Sunday, June 8, 2014

Canada thistle

“Cut thistles in May, they'll grow in a day. Cut them in June, that is too soon. 
Cut them in July, then they will die.”
~An old English nursery rhyme

Canada thistle is a perennial herbaceous plant, 2 - 5' tall with slender grooved stems that branch only at the top. It has male and female plants. The leaves are alternate, smooth, oblong, tapering, and directly attached to the stem, deeply divided, with prickly margins.Numerous small purple flowers appear on top of the upper branched stems between June and September.
Canada thistle, Cirsium arvense, is one of only three plant species designated as "noxious" in Wisconsin (local governments may choose to designate additional species).  It has been declared a noxious weed in 43 states as one of the most tenacious agricultural weeds. Leaves are alternate with spine-tipped lobes and the flowers are in heads with bracts that are acute at the tip, but usually do not form spines.
Canada thistle invades undisturbed areas such as prairies, savannas, glades, dunes, streambanks, sedge meadows, and forest openings, as well as croplands, pastures, lawns, gardens, roadsides, ditches, and waste sites. Once it has established it spreads quickly, forming monocultures.
Repeated pulling and mowing (minimum 3 times per growing season, when flower buds are formed, but have not yet opened) weakens roots.  Late spring (May/June) burns for 3 consecutive years stimulates seed germination and kills seedlings. Later season burns are needed because early season burning can stimulate plant growth and flowering. Some gardeners report getting control of Canada thistle by chopping down the plant before it goes to seed and then pouring vinegar, salt, or a mixture of vinegar and salt water down the stem area, repeating this process until the roots are exhausted. Or foliar spray glyphosate during the early bolting phase when plants are 6-10” tall, during the bud to flower phase, or rosettes in the fall; with clopyralid or metsulfuron-methyl. Biological control methods involve stem weevil (Ceutorhynchus litura), bud weevil (Larinus planus), stem gall fly (Urophora cardui), or foliage feeder (Cassida rubiginosa).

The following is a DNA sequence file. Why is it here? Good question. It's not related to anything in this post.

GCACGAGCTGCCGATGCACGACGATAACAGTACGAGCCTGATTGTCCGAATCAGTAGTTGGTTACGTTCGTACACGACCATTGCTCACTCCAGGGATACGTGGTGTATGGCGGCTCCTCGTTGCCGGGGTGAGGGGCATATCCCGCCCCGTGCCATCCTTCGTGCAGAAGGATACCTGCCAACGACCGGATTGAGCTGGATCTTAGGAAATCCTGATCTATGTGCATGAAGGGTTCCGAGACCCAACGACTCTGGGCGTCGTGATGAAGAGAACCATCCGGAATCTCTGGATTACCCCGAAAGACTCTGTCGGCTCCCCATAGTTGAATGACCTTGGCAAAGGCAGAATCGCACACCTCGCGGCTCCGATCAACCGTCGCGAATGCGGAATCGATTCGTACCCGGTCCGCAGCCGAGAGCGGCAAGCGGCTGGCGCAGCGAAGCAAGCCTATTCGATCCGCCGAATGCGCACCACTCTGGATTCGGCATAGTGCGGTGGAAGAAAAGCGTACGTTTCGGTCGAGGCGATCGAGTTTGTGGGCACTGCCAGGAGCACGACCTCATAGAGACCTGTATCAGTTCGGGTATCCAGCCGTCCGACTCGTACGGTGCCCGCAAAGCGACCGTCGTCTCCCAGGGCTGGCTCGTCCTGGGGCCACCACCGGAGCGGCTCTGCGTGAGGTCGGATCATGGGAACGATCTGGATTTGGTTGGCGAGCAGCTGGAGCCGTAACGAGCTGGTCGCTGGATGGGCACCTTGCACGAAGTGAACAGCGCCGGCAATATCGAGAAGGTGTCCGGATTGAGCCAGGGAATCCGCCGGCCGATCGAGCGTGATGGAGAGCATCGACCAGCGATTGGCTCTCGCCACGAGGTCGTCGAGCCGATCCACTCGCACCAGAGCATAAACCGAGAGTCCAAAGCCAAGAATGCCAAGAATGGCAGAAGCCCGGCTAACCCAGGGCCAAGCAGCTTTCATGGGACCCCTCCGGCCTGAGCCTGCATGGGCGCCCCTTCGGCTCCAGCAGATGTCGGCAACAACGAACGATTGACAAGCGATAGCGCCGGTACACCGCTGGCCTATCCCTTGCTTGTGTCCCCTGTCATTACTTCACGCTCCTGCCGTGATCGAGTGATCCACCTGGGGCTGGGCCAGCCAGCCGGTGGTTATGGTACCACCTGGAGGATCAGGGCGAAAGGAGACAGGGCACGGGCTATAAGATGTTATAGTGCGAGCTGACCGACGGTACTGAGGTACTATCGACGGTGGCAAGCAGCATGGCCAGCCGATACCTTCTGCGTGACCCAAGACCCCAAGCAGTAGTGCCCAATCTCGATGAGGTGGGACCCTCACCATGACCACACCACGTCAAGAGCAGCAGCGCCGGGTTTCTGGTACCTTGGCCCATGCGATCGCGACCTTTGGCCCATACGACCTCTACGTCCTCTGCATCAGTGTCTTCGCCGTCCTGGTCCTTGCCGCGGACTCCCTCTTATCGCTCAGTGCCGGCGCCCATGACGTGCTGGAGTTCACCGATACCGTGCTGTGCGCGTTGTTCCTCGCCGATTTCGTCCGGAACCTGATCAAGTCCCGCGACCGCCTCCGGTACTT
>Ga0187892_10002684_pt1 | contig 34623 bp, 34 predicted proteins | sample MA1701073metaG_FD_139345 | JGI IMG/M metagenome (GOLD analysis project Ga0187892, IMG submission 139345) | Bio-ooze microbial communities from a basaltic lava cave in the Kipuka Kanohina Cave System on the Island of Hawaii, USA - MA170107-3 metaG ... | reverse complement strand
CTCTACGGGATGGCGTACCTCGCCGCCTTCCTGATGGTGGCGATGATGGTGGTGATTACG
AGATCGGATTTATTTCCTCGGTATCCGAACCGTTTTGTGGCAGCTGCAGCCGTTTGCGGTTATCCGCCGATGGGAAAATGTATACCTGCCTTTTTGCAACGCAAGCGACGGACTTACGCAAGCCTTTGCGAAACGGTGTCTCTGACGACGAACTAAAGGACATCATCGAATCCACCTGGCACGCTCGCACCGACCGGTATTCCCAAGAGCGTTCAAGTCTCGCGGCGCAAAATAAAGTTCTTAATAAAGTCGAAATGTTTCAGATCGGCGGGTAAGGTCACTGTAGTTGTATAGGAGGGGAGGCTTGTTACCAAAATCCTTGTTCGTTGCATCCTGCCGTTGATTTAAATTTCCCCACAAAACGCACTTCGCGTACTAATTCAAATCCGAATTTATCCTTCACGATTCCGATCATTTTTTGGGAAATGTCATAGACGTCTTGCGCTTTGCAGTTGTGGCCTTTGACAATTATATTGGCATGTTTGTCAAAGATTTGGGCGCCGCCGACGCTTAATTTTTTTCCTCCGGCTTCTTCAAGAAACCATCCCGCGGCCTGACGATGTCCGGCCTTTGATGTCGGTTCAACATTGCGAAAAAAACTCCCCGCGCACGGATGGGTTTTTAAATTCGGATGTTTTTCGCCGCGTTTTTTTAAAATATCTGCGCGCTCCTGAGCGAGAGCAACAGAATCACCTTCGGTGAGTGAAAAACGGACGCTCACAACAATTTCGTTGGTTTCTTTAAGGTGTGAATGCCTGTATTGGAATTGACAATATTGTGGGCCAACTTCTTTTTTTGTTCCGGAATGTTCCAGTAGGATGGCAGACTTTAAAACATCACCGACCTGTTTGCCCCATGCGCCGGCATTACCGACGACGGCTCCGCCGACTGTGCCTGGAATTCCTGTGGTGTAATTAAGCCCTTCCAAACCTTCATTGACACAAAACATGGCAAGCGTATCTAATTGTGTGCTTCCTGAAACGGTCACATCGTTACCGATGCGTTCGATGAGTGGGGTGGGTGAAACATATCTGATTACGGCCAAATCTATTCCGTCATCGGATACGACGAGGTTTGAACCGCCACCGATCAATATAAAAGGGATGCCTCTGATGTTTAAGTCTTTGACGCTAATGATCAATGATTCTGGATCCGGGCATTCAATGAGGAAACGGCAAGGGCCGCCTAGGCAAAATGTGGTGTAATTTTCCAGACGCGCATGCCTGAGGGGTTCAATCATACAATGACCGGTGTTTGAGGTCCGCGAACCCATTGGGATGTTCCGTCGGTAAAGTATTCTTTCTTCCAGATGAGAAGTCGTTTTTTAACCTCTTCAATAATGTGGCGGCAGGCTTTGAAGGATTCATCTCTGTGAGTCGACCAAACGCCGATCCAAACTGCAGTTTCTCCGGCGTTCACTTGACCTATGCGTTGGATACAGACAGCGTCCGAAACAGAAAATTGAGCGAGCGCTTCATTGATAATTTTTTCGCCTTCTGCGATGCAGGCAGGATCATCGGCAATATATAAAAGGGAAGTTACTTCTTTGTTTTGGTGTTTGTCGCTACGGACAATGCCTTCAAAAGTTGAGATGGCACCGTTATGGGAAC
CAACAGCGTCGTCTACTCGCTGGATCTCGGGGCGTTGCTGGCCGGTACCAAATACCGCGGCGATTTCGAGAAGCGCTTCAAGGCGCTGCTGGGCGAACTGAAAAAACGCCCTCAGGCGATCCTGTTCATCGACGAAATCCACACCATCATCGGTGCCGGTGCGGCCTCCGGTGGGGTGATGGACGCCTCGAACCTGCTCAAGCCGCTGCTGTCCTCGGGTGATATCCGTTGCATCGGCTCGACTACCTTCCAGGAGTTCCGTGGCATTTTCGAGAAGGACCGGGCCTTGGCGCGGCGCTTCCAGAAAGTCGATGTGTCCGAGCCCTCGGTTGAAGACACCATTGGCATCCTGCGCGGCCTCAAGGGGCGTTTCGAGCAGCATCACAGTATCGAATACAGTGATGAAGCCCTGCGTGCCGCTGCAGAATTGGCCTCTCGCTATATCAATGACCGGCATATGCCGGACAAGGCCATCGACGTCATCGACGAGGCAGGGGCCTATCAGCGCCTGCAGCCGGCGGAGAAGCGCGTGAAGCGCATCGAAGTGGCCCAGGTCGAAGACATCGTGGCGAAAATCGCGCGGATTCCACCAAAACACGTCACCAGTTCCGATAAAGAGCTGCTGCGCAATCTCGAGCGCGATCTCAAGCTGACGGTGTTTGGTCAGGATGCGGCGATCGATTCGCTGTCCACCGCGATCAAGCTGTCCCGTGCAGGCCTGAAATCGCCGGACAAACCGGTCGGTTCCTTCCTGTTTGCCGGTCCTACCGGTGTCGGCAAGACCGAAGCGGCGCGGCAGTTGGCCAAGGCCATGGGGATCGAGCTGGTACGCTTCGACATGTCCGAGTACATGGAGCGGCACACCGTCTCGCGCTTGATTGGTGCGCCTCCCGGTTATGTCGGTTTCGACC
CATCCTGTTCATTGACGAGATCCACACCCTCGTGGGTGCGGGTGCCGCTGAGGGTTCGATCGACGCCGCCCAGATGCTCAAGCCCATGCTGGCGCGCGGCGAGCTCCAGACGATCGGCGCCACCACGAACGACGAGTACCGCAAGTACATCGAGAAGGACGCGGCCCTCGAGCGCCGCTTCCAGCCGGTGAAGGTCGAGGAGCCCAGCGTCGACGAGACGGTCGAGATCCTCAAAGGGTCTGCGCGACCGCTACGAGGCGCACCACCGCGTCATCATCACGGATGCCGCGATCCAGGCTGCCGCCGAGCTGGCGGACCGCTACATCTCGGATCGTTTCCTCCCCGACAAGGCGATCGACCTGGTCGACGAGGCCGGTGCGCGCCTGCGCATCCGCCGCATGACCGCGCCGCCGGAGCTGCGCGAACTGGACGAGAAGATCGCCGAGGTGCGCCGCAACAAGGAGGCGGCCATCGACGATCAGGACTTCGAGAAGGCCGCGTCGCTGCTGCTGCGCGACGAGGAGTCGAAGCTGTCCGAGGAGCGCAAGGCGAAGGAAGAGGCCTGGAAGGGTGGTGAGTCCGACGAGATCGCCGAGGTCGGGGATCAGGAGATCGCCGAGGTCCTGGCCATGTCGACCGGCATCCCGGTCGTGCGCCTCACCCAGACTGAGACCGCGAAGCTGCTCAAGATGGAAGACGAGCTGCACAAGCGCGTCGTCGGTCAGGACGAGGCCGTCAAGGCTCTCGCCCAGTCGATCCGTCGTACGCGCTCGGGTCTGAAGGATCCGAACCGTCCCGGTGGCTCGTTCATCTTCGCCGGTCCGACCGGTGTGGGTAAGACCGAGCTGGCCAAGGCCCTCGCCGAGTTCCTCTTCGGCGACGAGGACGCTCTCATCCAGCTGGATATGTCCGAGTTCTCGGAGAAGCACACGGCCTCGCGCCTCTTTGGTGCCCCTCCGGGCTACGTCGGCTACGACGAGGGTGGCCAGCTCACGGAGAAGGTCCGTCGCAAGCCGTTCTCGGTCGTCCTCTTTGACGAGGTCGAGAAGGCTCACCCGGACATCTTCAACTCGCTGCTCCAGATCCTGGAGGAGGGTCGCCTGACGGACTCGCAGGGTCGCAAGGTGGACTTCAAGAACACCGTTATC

Canada thistle continues to pop up in a planting bed surrounding a spruce tree, despite repeated attempts to weed out every thistle plant seen as last season progressed and this season began.  Since seeds are believed to beviable in the soil for more than 20 years, it is likely to continue to be an ongoing process.  Stocking up on heavy gloves will be a necessity to avoid the prickers.

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